T for Technology
“Organizations that have used data to gain human capital insights already have a hard-to-replicate competitive advantage” – Thomas Davenport, Co-Found of International Institute for Analytics
Data is king when it comes to supporting innovation. But. How are you managing it and how does it flow through the business? Advances in HR technology are providing leaders with analytics that support innovation, but you have to know what you need to support your initiatives.
The right analytics will allow you to validate and measure against what you THINK you know, and solidify the strategy going forward based on what you ACTUALLY know. Analytics can tell you where to focus your training, the level of employee engagement, and can highlight areas where processes should be improved and better technologies adopted.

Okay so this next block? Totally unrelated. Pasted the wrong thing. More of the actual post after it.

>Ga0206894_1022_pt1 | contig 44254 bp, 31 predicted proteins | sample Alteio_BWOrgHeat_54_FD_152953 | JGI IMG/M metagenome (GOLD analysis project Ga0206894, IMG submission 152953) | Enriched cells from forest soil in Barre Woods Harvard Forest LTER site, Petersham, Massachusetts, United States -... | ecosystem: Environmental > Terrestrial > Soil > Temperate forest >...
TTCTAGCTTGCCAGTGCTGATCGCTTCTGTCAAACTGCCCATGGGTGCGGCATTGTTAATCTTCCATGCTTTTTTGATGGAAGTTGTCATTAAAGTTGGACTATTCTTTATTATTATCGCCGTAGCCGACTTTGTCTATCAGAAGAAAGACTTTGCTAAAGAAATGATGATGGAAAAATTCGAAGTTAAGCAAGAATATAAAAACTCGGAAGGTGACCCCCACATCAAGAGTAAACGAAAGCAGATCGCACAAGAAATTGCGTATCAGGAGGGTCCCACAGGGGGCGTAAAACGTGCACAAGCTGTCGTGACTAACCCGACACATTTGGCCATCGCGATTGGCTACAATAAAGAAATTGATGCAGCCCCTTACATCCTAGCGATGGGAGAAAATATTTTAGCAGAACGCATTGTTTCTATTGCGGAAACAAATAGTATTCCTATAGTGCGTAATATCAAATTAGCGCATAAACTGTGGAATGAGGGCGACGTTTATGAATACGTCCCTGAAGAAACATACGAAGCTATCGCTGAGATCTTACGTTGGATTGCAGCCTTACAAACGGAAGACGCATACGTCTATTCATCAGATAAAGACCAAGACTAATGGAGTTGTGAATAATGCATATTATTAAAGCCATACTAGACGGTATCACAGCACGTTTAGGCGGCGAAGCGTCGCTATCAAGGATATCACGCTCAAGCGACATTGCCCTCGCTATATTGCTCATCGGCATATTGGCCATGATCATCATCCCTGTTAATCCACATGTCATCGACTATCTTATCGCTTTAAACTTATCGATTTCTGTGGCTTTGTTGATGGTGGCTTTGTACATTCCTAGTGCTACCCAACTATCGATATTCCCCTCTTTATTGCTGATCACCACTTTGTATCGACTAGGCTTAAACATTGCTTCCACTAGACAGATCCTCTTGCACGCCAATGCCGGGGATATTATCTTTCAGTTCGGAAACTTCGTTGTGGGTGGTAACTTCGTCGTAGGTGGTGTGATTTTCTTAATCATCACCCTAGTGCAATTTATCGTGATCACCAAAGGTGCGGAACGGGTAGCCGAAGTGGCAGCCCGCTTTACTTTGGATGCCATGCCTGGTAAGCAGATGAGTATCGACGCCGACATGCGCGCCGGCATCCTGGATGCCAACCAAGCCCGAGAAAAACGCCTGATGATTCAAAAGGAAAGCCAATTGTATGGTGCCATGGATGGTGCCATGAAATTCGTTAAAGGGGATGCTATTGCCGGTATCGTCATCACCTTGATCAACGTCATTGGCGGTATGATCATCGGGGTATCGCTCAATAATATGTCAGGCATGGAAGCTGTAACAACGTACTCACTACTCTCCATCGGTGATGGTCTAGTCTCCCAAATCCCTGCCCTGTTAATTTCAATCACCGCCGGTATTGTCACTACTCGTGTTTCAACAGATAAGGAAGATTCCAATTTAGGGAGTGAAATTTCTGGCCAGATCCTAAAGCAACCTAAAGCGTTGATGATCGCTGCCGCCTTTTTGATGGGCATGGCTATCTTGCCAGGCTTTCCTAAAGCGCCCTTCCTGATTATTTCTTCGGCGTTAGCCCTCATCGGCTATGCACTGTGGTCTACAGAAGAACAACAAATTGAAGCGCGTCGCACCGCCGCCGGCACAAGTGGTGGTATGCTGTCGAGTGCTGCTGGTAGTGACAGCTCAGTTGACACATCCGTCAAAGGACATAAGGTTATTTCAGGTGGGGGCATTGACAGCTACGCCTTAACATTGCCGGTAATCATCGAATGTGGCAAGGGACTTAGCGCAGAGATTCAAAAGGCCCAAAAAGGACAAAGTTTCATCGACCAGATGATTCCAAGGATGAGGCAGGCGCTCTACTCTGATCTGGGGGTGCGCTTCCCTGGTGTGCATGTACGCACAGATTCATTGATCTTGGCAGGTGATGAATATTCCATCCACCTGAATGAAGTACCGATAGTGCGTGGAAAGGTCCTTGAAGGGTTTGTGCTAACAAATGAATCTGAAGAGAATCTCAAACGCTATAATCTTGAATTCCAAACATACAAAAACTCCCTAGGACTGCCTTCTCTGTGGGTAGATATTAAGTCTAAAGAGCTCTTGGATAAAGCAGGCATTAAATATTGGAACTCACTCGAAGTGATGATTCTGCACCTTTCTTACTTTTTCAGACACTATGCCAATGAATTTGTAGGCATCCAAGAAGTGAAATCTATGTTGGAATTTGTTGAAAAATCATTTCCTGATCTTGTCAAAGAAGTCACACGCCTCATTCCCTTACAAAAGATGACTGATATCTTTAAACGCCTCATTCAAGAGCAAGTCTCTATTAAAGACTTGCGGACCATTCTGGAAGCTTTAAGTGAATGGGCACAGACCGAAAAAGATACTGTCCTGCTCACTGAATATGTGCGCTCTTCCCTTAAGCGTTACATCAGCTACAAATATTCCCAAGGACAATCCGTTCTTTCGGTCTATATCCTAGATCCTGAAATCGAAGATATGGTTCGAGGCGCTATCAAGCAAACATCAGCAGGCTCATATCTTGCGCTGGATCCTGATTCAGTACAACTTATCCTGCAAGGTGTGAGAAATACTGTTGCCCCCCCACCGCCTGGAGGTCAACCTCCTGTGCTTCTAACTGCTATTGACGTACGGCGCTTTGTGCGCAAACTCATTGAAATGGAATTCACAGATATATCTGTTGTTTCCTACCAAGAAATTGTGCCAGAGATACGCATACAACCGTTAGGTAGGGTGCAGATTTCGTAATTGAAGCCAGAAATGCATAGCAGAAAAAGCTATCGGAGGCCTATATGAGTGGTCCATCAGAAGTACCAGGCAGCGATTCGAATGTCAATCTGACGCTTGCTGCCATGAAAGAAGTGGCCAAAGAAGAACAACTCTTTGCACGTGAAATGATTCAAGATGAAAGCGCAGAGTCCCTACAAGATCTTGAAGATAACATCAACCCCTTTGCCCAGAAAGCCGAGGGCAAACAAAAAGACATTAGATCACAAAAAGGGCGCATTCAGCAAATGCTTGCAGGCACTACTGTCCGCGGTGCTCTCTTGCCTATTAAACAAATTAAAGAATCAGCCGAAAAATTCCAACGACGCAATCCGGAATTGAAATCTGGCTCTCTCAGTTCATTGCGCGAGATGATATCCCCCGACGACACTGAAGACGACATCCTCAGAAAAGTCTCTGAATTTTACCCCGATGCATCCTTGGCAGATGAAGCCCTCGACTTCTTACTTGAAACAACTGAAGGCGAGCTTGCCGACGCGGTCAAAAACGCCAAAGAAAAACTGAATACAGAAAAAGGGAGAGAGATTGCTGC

When it comes to technology selections, while the business processes are of utmost importance, it’s also important to identify the key metrics you want to be able to measure within your HR Services. HOW your KPI’s are going to be measured, and how easy those metrics are to comprehend to not only the HR Team, but your organization as a whole. The data will mean nothing if no one can truly understand it and apply it.